« Reviewers Give Experience Corps Study a Pat on the Back | Main | Report Identifies 'Private Public Schools' Across U.S. »

Making Houston a World-Class School Research Hub

The Houston Chronicle's education blog is reporting that city schools Superintendent Terry Grier is talking about finding a "world-renowned researcher" to help make the school system the hub of a new research center dedicated to measuring what works in the Houston schools.

"Think about it," Grier told the bloggers over at School Zone. "We're sitting right here in Houston. M.D. Anderson is the biggest cancer institute in the world. We have all kinds of energy and petroleum companies that are constantly doing research around trying to find alternative fuels. We are the hub of a research center here in Houston that I think would rival that of any place in the world. I'd like to see us have a research center tied to our school system that helps us measure what works -- whether it's computer software programs or a literacy reading program in a particular school or whether it's which algebra books get the best results from kids."

Faithful readers of this blog may remember that I wrote back in November about the Texas Consortium on School Research, of which Houston is a part. Similar sorts of scholar-school district collaborations are popping up across the country as well. The model for these efforts: the Consortium on Chicago School Research, based at the University of Chicago, which has been churning out a steady stream of studies on Chicago's schools for nearly 20 years. Read more about it here.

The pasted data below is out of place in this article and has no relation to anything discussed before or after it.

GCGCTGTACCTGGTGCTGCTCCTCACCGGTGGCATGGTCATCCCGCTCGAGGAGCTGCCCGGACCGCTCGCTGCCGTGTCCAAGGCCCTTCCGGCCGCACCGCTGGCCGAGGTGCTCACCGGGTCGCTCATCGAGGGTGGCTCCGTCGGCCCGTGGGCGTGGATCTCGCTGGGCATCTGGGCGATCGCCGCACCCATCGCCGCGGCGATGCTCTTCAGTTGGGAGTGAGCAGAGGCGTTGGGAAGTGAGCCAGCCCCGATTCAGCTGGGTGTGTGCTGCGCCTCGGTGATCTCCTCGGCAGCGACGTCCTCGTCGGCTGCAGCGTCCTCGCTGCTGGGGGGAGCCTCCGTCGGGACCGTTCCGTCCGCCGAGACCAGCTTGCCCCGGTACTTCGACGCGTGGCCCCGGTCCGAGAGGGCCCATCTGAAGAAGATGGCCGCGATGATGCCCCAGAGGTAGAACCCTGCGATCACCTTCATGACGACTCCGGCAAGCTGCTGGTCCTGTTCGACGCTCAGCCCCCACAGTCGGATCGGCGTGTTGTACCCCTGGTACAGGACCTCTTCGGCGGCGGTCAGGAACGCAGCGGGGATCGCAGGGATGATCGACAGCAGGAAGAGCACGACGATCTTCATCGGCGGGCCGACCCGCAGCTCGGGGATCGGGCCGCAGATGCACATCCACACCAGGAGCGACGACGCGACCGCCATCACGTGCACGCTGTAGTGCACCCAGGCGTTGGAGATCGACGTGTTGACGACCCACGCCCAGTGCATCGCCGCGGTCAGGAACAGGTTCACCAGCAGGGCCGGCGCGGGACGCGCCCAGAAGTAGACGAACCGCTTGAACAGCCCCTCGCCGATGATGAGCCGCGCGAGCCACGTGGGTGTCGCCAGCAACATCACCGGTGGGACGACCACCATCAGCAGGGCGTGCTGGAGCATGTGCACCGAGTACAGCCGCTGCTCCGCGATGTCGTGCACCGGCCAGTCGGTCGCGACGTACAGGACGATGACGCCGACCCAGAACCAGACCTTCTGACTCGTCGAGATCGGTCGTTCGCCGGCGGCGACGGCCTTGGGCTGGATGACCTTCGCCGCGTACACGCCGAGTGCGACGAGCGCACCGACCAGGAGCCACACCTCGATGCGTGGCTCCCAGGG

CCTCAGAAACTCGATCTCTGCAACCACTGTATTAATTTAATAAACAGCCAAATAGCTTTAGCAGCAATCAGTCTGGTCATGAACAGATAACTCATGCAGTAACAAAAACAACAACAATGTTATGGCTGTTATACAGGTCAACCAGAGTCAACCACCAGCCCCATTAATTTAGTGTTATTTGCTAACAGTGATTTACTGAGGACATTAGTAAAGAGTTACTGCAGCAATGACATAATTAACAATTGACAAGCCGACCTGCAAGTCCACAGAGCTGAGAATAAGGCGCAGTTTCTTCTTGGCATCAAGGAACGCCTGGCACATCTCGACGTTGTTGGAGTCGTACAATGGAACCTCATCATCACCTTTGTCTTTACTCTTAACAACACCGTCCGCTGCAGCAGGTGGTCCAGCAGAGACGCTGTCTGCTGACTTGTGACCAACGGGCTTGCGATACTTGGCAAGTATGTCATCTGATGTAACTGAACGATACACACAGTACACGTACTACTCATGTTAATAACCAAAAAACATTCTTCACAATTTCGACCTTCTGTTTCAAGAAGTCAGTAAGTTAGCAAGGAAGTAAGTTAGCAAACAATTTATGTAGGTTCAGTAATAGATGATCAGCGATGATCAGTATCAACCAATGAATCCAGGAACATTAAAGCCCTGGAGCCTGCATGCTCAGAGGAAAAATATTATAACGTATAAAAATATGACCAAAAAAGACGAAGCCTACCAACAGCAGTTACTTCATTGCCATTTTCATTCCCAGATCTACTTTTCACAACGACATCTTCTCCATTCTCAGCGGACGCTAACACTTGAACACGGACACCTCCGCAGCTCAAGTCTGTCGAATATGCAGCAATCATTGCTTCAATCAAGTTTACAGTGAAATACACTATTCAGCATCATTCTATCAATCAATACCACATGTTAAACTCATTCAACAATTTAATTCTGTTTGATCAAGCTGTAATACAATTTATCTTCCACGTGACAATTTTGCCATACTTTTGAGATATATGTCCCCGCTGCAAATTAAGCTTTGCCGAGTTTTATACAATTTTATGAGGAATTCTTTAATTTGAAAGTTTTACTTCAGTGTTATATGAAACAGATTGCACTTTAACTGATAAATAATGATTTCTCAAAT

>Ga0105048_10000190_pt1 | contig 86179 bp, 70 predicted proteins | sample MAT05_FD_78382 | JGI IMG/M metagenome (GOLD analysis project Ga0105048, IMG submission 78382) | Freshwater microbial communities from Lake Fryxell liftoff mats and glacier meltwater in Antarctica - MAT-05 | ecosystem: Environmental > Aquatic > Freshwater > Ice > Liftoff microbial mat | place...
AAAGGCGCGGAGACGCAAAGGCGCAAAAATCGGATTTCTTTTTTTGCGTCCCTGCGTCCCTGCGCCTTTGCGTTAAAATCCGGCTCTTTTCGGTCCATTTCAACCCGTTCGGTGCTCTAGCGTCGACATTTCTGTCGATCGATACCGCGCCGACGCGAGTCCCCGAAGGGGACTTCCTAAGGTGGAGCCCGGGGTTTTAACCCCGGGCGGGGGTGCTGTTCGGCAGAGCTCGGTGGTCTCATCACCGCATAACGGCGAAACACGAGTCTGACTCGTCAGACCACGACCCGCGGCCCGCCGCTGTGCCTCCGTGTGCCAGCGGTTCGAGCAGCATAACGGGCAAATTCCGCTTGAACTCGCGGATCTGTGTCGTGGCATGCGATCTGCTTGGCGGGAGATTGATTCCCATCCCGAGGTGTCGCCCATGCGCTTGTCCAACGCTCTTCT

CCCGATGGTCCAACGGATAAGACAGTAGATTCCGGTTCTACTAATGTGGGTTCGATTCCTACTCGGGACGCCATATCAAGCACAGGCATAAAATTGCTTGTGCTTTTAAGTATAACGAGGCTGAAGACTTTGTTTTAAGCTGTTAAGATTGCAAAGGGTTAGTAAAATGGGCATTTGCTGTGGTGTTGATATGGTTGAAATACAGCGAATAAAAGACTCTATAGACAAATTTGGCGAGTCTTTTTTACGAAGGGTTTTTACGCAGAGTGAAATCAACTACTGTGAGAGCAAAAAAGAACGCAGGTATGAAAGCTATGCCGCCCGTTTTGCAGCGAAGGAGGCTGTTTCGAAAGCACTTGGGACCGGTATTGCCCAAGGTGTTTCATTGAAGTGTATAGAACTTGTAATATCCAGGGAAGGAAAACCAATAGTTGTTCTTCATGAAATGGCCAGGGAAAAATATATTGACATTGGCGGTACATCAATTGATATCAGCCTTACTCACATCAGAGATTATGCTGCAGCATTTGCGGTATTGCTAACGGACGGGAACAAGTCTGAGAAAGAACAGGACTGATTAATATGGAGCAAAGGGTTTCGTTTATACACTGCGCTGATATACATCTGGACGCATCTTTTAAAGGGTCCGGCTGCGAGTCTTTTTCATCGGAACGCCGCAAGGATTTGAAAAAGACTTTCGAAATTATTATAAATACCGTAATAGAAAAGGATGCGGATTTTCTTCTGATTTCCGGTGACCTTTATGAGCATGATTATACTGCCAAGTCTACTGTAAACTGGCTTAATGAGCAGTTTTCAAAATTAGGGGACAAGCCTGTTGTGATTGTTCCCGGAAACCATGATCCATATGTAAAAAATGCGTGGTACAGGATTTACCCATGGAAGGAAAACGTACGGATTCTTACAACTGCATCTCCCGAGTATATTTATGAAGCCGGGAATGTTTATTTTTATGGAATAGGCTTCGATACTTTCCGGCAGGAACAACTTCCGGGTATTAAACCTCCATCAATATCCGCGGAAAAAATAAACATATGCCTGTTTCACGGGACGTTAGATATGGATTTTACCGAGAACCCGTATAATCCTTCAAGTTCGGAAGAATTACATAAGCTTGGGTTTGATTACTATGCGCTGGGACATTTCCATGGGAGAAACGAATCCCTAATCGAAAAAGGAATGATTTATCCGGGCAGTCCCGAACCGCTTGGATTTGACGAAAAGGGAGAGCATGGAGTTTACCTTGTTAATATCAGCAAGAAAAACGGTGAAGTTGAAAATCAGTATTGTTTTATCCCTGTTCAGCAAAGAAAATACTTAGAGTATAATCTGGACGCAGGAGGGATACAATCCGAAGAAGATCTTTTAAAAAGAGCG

Notice: We recently upgraded our comments. (Learn more here.) If you are logged in as a subscriber or registered user and already have a Display Name on edweek.org, you can post comments. If you do not already have a Display Name, please create one here.
Ground Rules for Posting
We encourage lively debate, but please be respectful of others. Profanity and personal attacks are prohibited. By commenting, you are agreeing to abide by our user agreement.
All comments are public.

Follow This Blog


Most Viewed on Education Week



Recent Comments